Advertisement

Establishment and validation of the predictive model for the in-hospital death in patients with sepsis

      Highlight

      • Models to predict in-hospital death of sepsis patients were established.
      • The random forest model had the better predictive ability.
      • The model fit was good in the external population with SOFA score of 13-15.

      Abstract

      Background

      Identifying sepsis patients with risk of in-hospital death early can improve the prognosis of patients. This study aimed to develop a model to predict in-hospital death of sepsis patients based on the Medical Information Mart for Intensive Care-Ⅲ (MIMIC-Ⅲ) database, and use clinical data to externally validate the model.

      Methods

      A total of 1,839 sepsis patients were used for model development, and 125 clinical cases were used for external validation. The discriminatory ability of the model was determined by calculating the area under the curve (AUC) with 95% confidence intervals (CI).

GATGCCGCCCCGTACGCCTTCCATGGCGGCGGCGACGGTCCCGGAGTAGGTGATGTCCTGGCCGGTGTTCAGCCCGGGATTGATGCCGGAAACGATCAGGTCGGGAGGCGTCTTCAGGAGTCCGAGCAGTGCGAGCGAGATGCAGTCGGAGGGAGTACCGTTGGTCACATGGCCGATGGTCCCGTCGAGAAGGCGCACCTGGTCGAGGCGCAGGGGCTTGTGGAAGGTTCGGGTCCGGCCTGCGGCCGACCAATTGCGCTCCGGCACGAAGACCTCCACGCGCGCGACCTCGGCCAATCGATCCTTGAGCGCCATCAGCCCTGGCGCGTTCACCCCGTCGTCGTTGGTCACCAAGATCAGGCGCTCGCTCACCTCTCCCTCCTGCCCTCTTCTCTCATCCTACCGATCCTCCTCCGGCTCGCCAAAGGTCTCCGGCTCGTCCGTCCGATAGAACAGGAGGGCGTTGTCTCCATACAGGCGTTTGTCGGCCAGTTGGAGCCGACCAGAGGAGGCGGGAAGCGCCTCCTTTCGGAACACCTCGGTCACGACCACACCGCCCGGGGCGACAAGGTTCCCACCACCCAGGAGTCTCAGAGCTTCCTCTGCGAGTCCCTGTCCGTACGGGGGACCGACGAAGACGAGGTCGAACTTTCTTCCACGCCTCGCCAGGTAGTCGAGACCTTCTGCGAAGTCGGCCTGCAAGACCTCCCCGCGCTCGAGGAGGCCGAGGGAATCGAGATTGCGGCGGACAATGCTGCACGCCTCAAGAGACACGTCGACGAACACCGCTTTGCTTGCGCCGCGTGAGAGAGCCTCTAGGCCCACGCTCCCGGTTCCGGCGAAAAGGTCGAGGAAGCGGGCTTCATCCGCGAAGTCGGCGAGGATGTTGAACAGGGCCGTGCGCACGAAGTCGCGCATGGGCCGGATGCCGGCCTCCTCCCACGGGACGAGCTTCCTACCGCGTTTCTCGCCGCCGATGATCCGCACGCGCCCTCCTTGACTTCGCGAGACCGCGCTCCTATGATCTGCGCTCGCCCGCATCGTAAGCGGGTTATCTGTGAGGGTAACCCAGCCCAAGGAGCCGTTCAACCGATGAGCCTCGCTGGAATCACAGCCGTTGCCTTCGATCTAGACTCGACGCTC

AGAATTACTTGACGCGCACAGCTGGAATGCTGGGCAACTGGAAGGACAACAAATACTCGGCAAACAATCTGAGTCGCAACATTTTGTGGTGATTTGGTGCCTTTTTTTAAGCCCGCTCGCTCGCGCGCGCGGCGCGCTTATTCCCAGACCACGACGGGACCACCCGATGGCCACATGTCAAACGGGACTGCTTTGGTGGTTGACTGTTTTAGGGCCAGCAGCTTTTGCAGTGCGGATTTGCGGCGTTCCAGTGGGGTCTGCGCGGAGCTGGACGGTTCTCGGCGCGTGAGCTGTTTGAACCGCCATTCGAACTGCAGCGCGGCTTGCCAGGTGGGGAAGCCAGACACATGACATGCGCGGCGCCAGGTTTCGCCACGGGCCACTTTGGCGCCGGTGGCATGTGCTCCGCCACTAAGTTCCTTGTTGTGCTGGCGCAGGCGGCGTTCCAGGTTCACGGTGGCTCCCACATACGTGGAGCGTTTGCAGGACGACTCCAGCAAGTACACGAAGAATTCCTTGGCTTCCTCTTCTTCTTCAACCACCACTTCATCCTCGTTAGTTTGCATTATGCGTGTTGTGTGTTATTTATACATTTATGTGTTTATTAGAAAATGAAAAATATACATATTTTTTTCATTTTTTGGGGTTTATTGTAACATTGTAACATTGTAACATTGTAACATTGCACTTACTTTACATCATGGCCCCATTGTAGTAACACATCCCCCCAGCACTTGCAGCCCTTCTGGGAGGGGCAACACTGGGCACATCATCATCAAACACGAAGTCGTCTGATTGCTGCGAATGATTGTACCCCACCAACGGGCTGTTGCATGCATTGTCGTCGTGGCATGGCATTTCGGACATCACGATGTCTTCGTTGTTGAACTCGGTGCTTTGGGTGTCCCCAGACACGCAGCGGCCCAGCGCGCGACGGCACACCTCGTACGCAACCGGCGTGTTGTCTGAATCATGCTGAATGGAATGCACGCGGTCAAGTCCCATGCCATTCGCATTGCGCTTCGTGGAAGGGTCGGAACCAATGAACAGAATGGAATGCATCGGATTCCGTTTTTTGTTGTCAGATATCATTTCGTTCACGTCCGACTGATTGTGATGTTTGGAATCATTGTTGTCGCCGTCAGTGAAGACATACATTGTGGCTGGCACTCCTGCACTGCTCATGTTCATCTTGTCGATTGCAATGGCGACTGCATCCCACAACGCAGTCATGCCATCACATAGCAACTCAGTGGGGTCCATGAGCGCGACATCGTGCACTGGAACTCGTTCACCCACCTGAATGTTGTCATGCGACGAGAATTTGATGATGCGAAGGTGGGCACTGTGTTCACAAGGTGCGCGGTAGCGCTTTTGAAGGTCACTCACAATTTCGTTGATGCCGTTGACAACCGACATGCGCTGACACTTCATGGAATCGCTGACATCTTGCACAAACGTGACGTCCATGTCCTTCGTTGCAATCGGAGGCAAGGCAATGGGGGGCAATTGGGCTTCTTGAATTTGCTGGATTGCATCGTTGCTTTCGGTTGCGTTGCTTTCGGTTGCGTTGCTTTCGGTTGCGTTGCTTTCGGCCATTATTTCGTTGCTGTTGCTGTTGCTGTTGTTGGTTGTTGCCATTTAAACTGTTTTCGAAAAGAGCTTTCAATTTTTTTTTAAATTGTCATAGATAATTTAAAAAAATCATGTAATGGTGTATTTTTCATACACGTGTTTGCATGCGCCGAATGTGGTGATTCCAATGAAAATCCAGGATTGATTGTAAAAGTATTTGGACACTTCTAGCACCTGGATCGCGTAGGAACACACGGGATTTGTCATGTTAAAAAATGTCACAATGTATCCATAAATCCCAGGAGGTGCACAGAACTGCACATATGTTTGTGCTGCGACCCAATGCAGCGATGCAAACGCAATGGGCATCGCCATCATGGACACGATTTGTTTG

Results

      The AUC of the random forest model and logistic regression model was 0.754 (95%CI, 0.732-0.776) and 0.703 (95%CI, 0.680-0.727), respectively, and the random forest model had higher AUC (Z = 3.070, P = .002). External validation showed that the AUC of the random forest model was 0.539 (95%CI, 0.440-0.628). Further validation was carried out according to gender and SOFA score. The AUC of the model in males and females was 0.648 and 0.412, respectively. In addition, the AUC of the model in the population with SOFA scores of 3-8, 9-12, and 13-15 were 0.705, 0.495, and 0.769, respectively.

      Conclusions

      The random forest model had a better predictive ability and a good applicability to external populations with SOFA score of 13-15.

      Key Words

      To read this article in full you will need to make a payment

      Purchase one-time access:

      Academic & Personal: 24 hour online accessCorporate R&D Professionals: 24 hour online access